Sunday, April 21, 2019

Appetite and Genetics

Are thin people thin because they have incredible self-control whereas overweight people have very little? Or could their genetics play a large role?

A story in the New York Times suggests the latter. They describe people with a version of a particular gene, MCR4, who are simply almost never hungry. Self-control has little to do with it. Conversely, people with another version of the gene are constantly hungry. In other words, it's appetite that controls how much people eat in an environment in which food is plentiful, and some people are hungrier than others.

Overweight people often think that, but no one believes them and people tell them (or at least believe) they have no self-control.

I've always thought genes play a large role in controlling appetite. A good example is in my book The First Year: Type 2 Diabetes:

"Having diabetes genes may affect the appetite. Alex E. described the time someone brought some scrumptious pastries to work. A thin person walked in, looked at the pastries, and said, "Oh my, those look good. I wish I were hungry so I could try one." Alex was flabbergasted. He was  hungry all the time and thought everyone else was too."

Of course, genes are not the only factors affecting appetite. Hormones such as leptin and ghrelin and fluctuating blood glucose levels can affect hunger, as can habit, for example always eating lunch at a certain time. If you always have lunch at noon, you're likely to get hungry around noon. Other psychological triggers can affect appetite too. And one can change habits. But genes are important.

The researchers note that the MCR4 genes don't affect metabolism but affect appetite. In other words, if a thin person and an obese person eat the same meal, they'll burn about the same number of calories, but the thin person often eats less of the meal.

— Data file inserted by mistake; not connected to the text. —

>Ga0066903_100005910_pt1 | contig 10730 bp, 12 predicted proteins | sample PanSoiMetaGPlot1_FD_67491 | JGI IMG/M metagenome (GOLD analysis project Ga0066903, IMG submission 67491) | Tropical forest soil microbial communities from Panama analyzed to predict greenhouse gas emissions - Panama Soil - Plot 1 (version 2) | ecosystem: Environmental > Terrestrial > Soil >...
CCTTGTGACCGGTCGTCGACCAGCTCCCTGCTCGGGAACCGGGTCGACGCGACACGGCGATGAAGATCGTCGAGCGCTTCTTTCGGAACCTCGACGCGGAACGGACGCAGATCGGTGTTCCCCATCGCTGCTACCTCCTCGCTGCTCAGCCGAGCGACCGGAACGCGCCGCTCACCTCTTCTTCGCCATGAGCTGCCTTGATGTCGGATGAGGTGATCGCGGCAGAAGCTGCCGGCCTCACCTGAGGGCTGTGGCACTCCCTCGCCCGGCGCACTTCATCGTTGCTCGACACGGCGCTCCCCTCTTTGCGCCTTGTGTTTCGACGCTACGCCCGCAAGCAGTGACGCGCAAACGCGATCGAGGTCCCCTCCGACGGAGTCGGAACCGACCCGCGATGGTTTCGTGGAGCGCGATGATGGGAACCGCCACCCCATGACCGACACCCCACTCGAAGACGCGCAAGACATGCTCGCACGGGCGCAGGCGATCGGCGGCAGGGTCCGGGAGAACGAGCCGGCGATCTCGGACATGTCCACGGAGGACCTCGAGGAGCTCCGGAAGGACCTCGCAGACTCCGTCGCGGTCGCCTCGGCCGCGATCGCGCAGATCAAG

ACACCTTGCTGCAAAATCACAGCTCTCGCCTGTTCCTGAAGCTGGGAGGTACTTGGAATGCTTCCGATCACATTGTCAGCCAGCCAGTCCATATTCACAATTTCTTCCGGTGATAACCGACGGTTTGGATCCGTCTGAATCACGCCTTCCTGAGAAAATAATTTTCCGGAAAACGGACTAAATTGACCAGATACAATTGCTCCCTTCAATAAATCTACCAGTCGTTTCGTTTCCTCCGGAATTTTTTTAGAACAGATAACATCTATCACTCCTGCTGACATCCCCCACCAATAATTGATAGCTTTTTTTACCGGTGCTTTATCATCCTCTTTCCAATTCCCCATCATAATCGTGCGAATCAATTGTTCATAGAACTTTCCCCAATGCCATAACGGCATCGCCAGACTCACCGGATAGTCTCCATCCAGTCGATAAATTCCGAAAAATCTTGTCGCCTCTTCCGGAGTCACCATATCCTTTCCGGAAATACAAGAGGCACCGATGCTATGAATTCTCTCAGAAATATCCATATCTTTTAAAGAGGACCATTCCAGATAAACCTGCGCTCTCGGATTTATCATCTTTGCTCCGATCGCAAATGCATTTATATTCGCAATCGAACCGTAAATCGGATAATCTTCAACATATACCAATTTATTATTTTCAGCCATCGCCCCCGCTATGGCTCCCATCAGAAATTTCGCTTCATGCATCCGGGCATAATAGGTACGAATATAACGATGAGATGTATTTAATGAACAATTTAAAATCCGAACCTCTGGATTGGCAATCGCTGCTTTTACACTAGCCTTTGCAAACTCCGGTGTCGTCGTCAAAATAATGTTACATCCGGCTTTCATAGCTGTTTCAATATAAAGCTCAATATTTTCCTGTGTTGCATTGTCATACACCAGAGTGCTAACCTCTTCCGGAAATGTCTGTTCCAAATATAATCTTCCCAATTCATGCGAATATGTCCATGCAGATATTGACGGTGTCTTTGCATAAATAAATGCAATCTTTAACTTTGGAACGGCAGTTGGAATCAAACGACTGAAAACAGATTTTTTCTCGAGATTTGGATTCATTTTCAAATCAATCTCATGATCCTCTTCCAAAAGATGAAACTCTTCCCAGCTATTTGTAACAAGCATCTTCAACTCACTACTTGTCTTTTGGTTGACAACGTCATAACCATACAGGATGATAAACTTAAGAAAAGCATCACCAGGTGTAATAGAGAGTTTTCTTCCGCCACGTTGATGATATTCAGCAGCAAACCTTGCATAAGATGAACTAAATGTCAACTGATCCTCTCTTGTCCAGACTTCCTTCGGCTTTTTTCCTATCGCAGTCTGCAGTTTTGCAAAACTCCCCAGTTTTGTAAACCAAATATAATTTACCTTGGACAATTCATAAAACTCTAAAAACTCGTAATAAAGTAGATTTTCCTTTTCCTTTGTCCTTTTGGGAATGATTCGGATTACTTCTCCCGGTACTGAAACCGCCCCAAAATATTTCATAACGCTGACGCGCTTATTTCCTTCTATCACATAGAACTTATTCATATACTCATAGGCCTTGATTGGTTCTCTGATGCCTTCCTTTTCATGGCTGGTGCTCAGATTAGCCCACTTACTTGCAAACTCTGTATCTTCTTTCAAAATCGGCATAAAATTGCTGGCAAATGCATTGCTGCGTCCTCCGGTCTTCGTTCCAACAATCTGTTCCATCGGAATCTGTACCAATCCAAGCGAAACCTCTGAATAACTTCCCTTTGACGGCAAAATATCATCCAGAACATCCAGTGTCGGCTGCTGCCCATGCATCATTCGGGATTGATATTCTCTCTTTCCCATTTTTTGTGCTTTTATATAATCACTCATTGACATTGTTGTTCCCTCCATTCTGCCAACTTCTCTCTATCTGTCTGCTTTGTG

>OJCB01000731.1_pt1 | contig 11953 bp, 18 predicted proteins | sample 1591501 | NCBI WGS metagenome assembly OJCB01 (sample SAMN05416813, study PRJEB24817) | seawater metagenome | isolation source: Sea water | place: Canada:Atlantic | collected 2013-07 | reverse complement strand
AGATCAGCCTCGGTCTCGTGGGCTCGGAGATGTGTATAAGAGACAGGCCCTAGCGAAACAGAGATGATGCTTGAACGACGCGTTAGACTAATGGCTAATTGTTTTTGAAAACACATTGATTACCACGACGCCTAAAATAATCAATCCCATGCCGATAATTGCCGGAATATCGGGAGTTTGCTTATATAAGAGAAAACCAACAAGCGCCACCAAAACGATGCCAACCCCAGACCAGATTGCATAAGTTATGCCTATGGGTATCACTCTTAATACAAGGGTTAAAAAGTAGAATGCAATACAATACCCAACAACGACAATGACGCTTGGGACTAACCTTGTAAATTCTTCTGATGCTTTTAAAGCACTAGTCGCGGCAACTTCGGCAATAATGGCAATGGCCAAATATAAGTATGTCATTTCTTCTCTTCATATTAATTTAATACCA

Researchers have found at least 300 mutations in the MCR4, and it's likely that mutations in different parts of the gene would have slightly different effects. It had been shown previously that mutations in the MCR4 gene increase the risk of obesity, but the recent study was the first time it has been shown that other mutations in the MCR4 make people feel full even when they haven't eaten.

Unfortunately efforts to develop drugs to increase activity of the MCR4 gene to decrease appetite were halted when the drugs were found to decrease appetite but also to increase blood pressure. Other efforts produced other unacceptable side effects. Clearly, tweaking this gene is possible but not easy. But as more is learned about the gene's effects, useful drugs without side effects might be developed.

And it's important to understand that it's unlikely that dealing with just one gene that affects obesity is unlikely to solve the growing problem of obesity. Many genes are involved, as illustrated by this study. 

As the authors note: "Finally, a clear understanding of the genetic predisposition to obesity may help to destigmatize obesity among patients, their health care providers, and the general public."

So how does this all affect you? Well, if you're very overweight and feeling guilty about it, understand that it may not be your fault. It could be your genes.

However, that doesn't mean you shouldn't try to do something about it if the excess weight is contributing to other problems like high blood pressure or type 2 diabetes. The fact that weight loss will be more difficult for you than for some other people doesn't mean it's impossible. Dump the guilt and  get to work.

You can succeed.

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